The best way to plan for incapacity and secure the well-being of minor children is through a comprehensive estate plan. If, however, you have an elderly loved one who has become incapacitated, and has not executed a living trust, durable power of attorney and advance health care directive, options still remain. At Temmerman, Cilley & Kohlmann, LLP, our Santa Clara Conservatorship & Guardianship Attorneys help provide for the care of incapacitated adults or minor children through conservatorship or guardianship throughout Fremont, Walnut Creek, Danville, Santa Clara, San Mateo, Alameda, Contra Costa, Santa Cruz, Monterey, San Francisco, and other counties.
A conservatorship in California results from a court case where the judge appoints a responsible adult or organization, called a conservator, to care for an incapacitated adult, called a conservatee, who is often elderly and who cannot care for themselves or manage their finances.
To obtain a conservatorship over the incapacitated adult, a person must, preferably with the assistance of a Santa Clara conservatorship attorney, file a petition with the court. Numerous interested persons may petition for conservatorship:
After a petition is filed, the court schedules a hearing and conducts an investigation to determine whether the proposed conservatorship is necessary. The judge appoints a conservator of the person to be responsible for the conservatee’s care and protection and/or a conservator of the estate to be responsible for the conservatee’s finances.
Because courts exercise a great deal of supervision over conservatorships, it is wise to avoid the potential need for a conservatorship through the use of a durable power of attorney for financial matters and advance health care directive. However, as an individual cannot execute these documents after they are incapacitated, a conservatorship may be the only option in some circumstances.
The Santa Clara Conservatorship & Guardianship Attorneys at Temmerman, Cilley & Kohlmann, LLP knows the process and can help potential conservators, conservatees, and other interested parties quickly navigate or avoid, when possible, the conservatorship process. To learn more about conservatorships, please see Options for People Who Are Incapacitated.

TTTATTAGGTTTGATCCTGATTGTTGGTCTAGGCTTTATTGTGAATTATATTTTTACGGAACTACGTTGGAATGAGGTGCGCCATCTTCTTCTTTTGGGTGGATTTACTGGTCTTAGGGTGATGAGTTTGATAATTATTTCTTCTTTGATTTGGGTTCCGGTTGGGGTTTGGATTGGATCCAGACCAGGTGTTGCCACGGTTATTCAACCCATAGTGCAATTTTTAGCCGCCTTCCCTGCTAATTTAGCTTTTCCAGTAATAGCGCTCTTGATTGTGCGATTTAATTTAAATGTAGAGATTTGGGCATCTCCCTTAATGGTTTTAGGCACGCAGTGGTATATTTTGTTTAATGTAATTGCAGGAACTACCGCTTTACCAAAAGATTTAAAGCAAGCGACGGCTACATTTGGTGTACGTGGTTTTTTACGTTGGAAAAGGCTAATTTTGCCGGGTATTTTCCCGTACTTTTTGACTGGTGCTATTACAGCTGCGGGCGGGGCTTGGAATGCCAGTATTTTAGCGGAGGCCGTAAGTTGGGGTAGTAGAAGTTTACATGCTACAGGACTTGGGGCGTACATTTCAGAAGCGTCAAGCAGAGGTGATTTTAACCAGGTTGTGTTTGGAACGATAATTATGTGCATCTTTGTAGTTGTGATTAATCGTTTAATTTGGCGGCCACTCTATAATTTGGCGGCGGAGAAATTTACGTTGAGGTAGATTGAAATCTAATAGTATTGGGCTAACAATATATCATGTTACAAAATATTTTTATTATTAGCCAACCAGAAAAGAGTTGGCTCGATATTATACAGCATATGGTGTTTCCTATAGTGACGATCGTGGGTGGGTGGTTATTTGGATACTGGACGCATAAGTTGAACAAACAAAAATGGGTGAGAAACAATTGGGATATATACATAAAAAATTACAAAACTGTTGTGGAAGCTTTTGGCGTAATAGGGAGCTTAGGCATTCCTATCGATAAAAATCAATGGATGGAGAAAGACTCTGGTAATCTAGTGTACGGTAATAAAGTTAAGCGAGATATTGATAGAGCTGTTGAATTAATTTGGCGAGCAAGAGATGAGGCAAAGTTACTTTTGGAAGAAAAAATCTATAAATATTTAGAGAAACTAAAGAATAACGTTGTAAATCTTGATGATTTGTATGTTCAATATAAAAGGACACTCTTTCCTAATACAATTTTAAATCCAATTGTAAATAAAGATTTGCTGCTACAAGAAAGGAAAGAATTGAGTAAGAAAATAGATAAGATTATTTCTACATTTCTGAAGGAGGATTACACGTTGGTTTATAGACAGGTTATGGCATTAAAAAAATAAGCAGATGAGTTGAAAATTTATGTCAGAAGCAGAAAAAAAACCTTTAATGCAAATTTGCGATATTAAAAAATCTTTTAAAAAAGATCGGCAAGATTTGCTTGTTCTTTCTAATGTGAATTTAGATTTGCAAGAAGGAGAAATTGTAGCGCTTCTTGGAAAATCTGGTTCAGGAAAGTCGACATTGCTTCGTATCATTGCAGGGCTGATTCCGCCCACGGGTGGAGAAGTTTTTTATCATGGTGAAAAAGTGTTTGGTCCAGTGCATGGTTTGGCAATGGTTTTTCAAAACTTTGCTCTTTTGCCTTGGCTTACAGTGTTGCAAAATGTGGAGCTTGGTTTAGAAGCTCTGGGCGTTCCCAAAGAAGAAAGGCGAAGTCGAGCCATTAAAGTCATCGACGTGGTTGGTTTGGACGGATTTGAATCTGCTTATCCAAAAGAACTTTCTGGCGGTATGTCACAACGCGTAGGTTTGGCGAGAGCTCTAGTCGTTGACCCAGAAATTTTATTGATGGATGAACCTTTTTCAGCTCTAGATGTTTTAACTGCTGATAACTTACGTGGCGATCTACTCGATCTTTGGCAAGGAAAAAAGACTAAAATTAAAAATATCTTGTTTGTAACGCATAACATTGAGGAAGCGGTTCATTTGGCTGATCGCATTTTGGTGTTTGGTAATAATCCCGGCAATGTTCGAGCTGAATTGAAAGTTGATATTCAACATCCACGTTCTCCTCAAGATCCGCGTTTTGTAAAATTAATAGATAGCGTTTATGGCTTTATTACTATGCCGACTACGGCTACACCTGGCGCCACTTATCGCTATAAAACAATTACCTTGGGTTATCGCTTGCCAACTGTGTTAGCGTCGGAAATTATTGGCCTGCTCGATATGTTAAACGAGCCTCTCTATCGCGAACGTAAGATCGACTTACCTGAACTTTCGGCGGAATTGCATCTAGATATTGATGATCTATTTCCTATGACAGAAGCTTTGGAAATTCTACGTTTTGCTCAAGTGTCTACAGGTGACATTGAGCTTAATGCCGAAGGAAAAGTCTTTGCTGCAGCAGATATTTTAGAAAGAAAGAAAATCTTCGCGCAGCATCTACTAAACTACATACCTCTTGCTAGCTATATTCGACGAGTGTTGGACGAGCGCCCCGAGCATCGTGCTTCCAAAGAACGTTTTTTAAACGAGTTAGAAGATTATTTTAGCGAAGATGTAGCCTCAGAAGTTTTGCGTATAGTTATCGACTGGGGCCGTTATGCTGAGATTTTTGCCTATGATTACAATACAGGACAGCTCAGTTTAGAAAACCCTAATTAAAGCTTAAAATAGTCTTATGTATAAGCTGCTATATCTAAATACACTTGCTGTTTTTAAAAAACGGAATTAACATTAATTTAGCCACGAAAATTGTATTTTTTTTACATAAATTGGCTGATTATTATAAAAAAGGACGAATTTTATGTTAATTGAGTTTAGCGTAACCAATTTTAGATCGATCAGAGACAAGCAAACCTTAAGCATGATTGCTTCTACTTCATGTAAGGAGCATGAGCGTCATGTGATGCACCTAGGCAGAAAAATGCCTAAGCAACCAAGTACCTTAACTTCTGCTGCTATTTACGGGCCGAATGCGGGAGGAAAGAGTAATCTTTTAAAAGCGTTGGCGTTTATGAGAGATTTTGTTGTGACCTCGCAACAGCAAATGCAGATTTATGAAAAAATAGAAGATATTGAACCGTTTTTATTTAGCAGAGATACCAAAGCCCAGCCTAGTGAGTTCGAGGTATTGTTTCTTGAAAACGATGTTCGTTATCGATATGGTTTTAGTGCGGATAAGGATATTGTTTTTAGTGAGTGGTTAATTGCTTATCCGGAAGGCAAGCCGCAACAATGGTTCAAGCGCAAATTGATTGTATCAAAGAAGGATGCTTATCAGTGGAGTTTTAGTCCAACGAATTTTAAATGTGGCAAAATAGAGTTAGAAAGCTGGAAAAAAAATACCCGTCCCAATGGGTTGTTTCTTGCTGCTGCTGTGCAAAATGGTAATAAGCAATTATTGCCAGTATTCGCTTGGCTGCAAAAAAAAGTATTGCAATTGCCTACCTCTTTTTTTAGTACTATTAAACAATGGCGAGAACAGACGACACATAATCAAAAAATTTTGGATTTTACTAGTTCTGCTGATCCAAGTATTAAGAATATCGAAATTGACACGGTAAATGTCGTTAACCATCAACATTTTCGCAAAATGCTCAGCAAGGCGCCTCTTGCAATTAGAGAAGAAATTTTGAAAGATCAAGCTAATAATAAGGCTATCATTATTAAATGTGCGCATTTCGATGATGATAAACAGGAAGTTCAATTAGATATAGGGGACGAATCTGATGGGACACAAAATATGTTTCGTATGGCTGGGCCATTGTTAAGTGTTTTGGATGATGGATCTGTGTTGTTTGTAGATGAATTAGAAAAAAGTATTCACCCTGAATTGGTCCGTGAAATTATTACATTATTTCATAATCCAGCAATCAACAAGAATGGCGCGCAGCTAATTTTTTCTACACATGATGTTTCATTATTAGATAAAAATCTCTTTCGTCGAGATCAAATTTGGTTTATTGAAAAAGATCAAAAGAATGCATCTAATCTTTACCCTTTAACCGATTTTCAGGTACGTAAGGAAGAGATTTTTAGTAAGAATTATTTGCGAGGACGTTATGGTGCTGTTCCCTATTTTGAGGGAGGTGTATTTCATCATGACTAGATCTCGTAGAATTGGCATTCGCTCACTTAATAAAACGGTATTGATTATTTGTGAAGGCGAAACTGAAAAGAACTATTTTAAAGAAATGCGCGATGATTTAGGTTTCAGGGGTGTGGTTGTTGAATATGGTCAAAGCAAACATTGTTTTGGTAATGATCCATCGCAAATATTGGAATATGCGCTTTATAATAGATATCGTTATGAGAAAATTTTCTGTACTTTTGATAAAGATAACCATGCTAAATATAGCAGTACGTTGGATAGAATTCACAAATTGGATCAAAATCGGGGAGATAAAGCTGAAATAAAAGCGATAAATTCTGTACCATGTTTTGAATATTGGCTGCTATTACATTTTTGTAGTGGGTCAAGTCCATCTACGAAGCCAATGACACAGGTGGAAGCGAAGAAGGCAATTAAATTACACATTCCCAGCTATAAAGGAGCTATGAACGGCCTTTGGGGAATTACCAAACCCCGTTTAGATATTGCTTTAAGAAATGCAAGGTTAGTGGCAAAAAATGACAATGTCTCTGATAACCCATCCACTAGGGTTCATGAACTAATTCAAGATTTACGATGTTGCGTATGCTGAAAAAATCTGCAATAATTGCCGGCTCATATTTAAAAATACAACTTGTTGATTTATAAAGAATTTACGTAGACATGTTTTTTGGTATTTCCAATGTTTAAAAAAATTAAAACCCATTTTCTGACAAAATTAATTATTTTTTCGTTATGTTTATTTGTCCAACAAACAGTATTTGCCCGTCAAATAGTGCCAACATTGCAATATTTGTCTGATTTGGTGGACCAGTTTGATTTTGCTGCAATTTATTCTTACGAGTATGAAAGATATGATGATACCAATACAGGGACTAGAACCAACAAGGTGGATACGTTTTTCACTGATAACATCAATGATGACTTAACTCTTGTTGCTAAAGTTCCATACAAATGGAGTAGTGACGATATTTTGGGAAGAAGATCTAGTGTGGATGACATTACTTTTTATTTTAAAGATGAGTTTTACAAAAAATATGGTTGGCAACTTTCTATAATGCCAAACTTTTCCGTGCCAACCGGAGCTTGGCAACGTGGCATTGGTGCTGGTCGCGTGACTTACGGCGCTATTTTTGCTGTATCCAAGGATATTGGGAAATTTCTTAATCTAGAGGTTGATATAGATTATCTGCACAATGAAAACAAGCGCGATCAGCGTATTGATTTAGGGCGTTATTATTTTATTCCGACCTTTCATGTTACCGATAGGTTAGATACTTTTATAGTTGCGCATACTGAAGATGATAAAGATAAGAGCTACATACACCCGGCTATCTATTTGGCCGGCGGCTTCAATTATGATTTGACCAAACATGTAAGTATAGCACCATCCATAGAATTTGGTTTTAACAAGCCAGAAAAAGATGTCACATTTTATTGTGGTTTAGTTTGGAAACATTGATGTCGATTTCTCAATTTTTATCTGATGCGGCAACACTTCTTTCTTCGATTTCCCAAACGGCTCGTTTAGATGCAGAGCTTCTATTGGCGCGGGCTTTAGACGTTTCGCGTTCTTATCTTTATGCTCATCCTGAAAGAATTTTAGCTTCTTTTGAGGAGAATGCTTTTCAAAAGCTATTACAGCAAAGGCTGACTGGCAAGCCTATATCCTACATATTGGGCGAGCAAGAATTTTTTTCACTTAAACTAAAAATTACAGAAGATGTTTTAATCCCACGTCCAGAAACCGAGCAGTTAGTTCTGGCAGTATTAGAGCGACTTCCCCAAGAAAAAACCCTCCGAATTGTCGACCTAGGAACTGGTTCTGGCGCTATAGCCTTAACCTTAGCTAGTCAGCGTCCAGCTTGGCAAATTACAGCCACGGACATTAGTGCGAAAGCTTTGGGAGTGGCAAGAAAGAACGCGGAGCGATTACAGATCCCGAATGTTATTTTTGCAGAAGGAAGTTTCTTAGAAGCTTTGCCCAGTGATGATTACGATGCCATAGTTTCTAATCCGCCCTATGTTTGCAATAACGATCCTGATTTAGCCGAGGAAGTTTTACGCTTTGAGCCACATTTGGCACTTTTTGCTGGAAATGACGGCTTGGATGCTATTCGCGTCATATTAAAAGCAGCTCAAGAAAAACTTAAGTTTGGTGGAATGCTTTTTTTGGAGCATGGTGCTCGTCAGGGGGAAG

A guardianship is similar in many ways to a conservatorship. However, while conservators are appointed for incapacitated adults, guardians are appointed for minor children. Normally the parents of a minor child nominate a guardian to care for the child if the parents die or are incapacitated. They may also set up a trust to provide for the care of the child with the help of a trust or guardianship attorney in Santa Clara. If the parents die or become incapacitated, the court normally defers to the nomination made by the parents when appointing a guardian.
However, when there is no such estate plan in place, a California superior court must exercise its independent judgment and appoint a guardian of the person to have custody of the child and a guardian of the estate to administer any significant property. The court only appoints an individual as a guardian if it is in the best interest of the child. A knowledgeable San Jose guardianship lawyer at Temmerman, Cilley & Kohlmann, LLP can help potential guardians provide the court and investigating agency with all required information and thereby protect the interests of the child.
Conservatorship attorneys in San Jose providing solutions for incapacity
The Santa Clara Conservatorship & Guardianship Attorneys of Temmerman, Cilley & Kohlmann, LLP have experience helping clients deal with the multitude of legal issues relating to incapacitated elderly adults and parents of minor children. Our San Jose guardianship attorneys are available to consult with clients at our offices — located at 2502 Stevens Creek Boulevard, San Jose, CA 95128 and 140 Town and Country Dr, Danville, CA 94526 — or at any other convenient location. Call our San Jose office at 408-290-7210 or our Danville office at 925-233-4399 or contact Temmerman, Cilley & Kohlmann, LLP online today.